Welcome

Girls Sewing

Hello! I’m glad you’ve stopped by. Since I’m possibly the only person in the world obsessed with the HISTORY OF PLAIN SEWING INSTRUCTION, it’s a lonely hobby. But if you love needlework and history, you may find something to interest, inform, or entertain you here. And if you have something to share, I’d really love to hear from you. I’m always learning – or re-learning – and welcome suggestions and corrections for which I will be happy to credit you. If you find something here that you plan to reuse, I’d also be humbly grateful for a citation or credit. (That’s only happened once in seven years, so I’m not holding my breath!)

Plain sewing is the focus, but I sure do have a hard time staying focused. Therefore you are likely to find rabbit trails all through the past. Celebrate serendipity!

4 thoughts on “Welcome

  1. Hello; I’ve been following your site for many months now, and I have to tell you how happy I am that you have this site, and that you post to it with such interesting items of historical hand sewing! I had made myself a doll similar to your “Pharby” only out of linen instead of wood. I have not yet attempted the wood version. Her facial features are embroidered, and her hair is a light brown wool, pulled back in a respectable bun, with a proper mob cap and ribbon to top it off. I made her shift of handkerchief linen, stays (boned with round toothpicks) pockets, (embroidered with coloured threads), pocket hoops, petticoats and a gown, all hand sewed with the tiniest stitches I could make. So, I follow your Pharby posts with great interest! Lately I’v been trying to figure out how to make her shoes…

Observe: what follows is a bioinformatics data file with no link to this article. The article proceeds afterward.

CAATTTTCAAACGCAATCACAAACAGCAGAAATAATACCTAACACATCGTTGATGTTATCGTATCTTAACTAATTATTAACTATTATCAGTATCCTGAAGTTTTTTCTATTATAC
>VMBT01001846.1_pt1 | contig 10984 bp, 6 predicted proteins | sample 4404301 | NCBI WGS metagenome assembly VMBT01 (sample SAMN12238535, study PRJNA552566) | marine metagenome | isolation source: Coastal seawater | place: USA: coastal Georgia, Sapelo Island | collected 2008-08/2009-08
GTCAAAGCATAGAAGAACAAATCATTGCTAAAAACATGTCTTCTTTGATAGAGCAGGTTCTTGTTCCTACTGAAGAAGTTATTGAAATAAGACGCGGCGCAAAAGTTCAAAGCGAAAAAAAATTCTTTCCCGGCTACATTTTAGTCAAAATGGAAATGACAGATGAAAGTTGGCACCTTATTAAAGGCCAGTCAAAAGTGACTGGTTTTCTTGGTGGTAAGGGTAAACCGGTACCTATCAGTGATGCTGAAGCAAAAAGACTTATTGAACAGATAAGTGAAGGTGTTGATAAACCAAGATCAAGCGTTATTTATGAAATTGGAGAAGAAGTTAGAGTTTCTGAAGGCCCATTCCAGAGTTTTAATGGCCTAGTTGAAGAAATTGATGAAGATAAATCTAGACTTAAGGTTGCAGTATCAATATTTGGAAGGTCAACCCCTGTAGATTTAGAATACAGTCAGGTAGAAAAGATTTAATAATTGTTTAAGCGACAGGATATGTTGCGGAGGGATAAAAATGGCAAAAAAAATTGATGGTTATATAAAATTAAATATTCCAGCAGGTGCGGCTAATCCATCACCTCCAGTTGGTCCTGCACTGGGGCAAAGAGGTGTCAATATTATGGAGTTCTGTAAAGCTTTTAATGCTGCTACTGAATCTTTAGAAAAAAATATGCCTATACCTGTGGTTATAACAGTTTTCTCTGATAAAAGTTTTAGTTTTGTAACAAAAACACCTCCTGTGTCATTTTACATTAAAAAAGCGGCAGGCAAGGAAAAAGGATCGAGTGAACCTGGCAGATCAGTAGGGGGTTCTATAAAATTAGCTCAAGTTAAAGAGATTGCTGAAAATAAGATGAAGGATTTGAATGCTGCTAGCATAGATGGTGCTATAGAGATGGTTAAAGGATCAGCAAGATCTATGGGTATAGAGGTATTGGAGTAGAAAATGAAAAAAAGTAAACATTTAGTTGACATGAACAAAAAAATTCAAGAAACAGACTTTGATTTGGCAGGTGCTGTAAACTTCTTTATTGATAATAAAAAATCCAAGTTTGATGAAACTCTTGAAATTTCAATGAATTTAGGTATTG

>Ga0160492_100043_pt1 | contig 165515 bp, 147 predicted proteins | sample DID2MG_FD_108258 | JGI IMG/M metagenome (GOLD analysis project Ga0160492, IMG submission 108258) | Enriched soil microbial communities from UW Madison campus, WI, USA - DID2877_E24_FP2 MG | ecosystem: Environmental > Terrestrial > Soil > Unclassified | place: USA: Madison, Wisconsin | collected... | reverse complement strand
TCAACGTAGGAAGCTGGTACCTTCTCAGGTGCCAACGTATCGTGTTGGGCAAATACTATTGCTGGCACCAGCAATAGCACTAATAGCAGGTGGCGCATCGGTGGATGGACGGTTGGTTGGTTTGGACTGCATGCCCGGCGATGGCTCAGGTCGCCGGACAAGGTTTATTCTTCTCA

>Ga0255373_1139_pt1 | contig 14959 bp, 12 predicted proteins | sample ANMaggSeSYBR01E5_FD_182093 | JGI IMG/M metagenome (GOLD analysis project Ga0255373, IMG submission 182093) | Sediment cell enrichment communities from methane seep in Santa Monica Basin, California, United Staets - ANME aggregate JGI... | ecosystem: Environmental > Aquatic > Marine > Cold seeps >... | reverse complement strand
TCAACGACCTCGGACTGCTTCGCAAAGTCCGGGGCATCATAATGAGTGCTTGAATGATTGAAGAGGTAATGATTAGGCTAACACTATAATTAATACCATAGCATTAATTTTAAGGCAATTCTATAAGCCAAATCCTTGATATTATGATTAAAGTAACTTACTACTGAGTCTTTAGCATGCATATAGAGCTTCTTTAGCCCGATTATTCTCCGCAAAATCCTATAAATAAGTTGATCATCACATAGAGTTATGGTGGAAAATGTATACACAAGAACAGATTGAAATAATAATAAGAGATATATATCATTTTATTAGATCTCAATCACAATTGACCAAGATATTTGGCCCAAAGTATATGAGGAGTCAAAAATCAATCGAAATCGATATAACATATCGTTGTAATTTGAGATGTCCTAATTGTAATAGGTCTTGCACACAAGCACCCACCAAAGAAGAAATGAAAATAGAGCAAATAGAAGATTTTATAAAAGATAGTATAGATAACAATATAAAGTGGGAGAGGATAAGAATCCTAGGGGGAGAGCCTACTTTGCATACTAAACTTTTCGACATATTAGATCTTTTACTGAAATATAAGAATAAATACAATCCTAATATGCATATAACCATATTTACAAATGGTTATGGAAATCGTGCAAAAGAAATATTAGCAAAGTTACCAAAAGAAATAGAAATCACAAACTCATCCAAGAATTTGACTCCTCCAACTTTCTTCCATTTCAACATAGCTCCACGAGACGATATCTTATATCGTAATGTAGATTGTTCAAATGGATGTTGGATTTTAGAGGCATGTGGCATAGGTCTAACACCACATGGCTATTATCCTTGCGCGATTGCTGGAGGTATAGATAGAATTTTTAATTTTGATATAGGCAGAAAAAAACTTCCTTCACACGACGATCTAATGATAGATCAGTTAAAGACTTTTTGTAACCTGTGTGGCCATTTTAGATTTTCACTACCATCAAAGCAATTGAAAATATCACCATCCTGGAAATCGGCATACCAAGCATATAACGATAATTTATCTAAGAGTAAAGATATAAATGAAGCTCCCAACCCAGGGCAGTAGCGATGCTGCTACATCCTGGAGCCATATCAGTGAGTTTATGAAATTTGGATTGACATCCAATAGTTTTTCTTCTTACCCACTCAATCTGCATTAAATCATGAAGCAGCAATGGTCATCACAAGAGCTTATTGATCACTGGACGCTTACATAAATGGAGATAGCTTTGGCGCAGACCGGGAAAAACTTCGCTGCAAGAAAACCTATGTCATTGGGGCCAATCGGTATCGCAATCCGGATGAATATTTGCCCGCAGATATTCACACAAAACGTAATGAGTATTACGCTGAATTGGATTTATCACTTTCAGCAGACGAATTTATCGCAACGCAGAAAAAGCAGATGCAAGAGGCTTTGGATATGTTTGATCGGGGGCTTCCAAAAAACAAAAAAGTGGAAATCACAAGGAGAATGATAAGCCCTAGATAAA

What is your Lancasterian System of Instruction? Was it an actual course taught in schools? Can I join your Plain Sewing Preservation Society?

    Debra Turrall, UE
    The Loyal Needle

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  2. Thank you so much! Of course you can. If you’d like to send me your snail mail at m@twothreadsback.com (it’ll be private and not appear on the blog), I’ll send you the physical “token” for our “virtual” society. I’m fascinated by rewards of merit and hope to write about them soon. Have a look at the Plain Needlework page here, and you can read all about Joseph Lancaster and his system. I’ll be writing more about that, too!
    PS If you ever have pictures of your doll to share, I’d love to see them. She sounds beautiful!

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